‘Heroines Revisited’ review

Mala Rai’s review of Lincoln Clarkes‘ “Heroines Revisited” gets the important things exactly right.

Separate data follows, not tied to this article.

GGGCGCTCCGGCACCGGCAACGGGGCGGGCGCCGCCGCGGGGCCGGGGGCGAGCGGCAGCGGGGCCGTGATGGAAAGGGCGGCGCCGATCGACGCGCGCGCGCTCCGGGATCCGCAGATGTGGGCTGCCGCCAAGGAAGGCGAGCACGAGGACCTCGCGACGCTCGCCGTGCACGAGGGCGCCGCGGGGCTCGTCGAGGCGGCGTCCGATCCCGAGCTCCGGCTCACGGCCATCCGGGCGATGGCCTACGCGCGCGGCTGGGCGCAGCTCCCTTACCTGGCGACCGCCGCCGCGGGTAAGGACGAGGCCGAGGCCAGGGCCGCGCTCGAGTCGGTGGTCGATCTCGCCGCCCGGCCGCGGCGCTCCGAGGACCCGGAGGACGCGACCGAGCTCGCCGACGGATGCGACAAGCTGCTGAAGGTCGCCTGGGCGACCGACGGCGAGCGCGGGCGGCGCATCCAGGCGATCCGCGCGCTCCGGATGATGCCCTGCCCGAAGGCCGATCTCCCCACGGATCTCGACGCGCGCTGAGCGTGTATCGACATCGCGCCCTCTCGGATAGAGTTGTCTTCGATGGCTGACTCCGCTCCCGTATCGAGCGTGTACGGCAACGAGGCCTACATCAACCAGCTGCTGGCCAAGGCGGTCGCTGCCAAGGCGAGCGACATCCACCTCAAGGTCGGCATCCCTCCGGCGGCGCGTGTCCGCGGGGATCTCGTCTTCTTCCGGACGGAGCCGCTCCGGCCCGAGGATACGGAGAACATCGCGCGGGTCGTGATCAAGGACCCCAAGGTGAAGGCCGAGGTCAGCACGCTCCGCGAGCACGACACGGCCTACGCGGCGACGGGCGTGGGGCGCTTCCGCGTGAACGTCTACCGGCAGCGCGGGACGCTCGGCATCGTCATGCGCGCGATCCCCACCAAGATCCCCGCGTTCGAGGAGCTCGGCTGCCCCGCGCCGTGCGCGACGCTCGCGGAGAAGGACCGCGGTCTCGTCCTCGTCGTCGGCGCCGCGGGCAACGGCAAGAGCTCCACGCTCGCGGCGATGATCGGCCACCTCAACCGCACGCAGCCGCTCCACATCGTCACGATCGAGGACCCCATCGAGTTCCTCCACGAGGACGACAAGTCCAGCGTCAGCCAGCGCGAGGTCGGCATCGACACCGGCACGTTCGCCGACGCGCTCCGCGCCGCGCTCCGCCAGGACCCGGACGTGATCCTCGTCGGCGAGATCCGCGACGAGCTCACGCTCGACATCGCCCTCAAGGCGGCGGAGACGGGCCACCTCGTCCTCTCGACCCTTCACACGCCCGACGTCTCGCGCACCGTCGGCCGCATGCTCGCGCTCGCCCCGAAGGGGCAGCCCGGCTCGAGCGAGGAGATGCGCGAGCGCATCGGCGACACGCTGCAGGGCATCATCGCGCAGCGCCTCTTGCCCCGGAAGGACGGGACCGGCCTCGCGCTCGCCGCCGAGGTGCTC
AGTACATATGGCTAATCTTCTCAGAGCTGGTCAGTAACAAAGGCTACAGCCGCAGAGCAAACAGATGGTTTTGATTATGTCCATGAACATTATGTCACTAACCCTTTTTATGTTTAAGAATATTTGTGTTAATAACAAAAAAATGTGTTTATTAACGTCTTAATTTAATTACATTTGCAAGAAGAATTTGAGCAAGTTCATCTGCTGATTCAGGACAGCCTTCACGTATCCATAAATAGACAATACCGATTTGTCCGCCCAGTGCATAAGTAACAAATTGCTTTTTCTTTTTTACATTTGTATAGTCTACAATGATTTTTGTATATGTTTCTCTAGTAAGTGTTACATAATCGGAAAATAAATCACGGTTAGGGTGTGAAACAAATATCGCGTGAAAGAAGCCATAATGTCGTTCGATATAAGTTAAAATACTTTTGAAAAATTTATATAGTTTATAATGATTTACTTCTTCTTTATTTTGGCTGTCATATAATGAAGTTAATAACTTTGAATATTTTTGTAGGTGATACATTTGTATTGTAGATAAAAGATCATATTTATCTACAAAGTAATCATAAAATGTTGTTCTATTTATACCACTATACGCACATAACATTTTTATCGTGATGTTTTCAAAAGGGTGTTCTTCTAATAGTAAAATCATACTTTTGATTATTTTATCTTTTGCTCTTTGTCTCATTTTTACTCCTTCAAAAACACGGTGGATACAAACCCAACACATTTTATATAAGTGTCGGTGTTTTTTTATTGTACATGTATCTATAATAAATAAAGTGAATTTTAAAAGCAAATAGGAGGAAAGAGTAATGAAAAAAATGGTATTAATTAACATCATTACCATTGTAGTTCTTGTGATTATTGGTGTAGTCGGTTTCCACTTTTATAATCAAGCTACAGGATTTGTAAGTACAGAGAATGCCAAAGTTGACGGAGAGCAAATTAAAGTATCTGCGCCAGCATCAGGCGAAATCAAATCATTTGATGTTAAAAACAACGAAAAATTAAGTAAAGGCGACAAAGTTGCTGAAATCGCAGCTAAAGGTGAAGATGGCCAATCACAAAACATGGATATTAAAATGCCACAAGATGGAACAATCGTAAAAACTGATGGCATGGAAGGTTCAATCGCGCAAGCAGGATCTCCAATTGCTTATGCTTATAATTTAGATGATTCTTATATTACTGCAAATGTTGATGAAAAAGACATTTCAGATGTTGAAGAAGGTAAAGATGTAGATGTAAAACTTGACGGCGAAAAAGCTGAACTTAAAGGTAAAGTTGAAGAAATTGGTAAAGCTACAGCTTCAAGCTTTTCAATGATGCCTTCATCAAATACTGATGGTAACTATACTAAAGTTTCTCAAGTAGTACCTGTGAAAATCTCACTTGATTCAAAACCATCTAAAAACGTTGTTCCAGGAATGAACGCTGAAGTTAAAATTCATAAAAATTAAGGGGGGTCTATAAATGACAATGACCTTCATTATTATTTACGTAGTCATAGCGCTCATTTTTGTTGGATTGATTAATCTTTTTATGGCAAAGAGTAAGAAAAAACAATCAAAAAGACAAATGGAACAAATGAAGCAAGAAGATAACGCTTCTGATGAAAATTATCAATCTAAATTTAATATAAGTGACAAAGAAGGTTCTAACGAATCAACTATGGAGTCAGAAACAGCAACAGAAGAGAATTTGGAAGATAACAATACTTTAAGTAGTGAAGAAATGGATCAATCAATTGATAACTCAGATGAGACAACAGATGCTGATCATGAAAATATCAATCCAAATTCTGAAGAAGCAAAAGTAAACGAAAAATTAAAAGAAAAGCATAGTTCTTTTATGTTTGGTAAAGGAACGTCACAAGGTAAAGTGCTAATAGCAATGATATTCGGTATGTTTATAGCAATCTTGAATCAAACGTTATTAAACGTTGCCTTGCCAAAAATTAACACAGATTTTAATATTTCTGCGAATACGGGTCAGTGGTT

For the people that loved her, whether she is missing, deceased, or transformed, these pages are a sensitive keepsake. As half the women photographed may be closely connected to [or even have been among] are murdered and missing indigenous women, these pictures may be the sole glimpse into a family member or friend’s troubled time. How can the surroundings be so dire, yet every woman in that instance is utterly stunning? They are in terribly vulnerable places, yet invoke the persona of tough-as-nails heroine: Your sister riding a 10 speed, smoking a cigarette, clad in page boy at and a crop top. Your former high school friend at St. Paul’s hospital, perched in a confident, yogi pose upon her bed. The woman who’d become your mother, about to inject, focused on her syringe, but 13 pages later, impeccably put together, she is confidently staring right back at you. A tender Mother’s Day sisterhood collective. Perhaps their arrival at that destination in life was a shock. Maybe it was expected. It isn’t profound sadness or pain that I see in each frame, but the significance of these women in our society. They likely had no idea that their images in the finished product would comprise a collection of artful history. The pictures make us hunger for more details of each person’s personal history, but there are no crumbs to spare.

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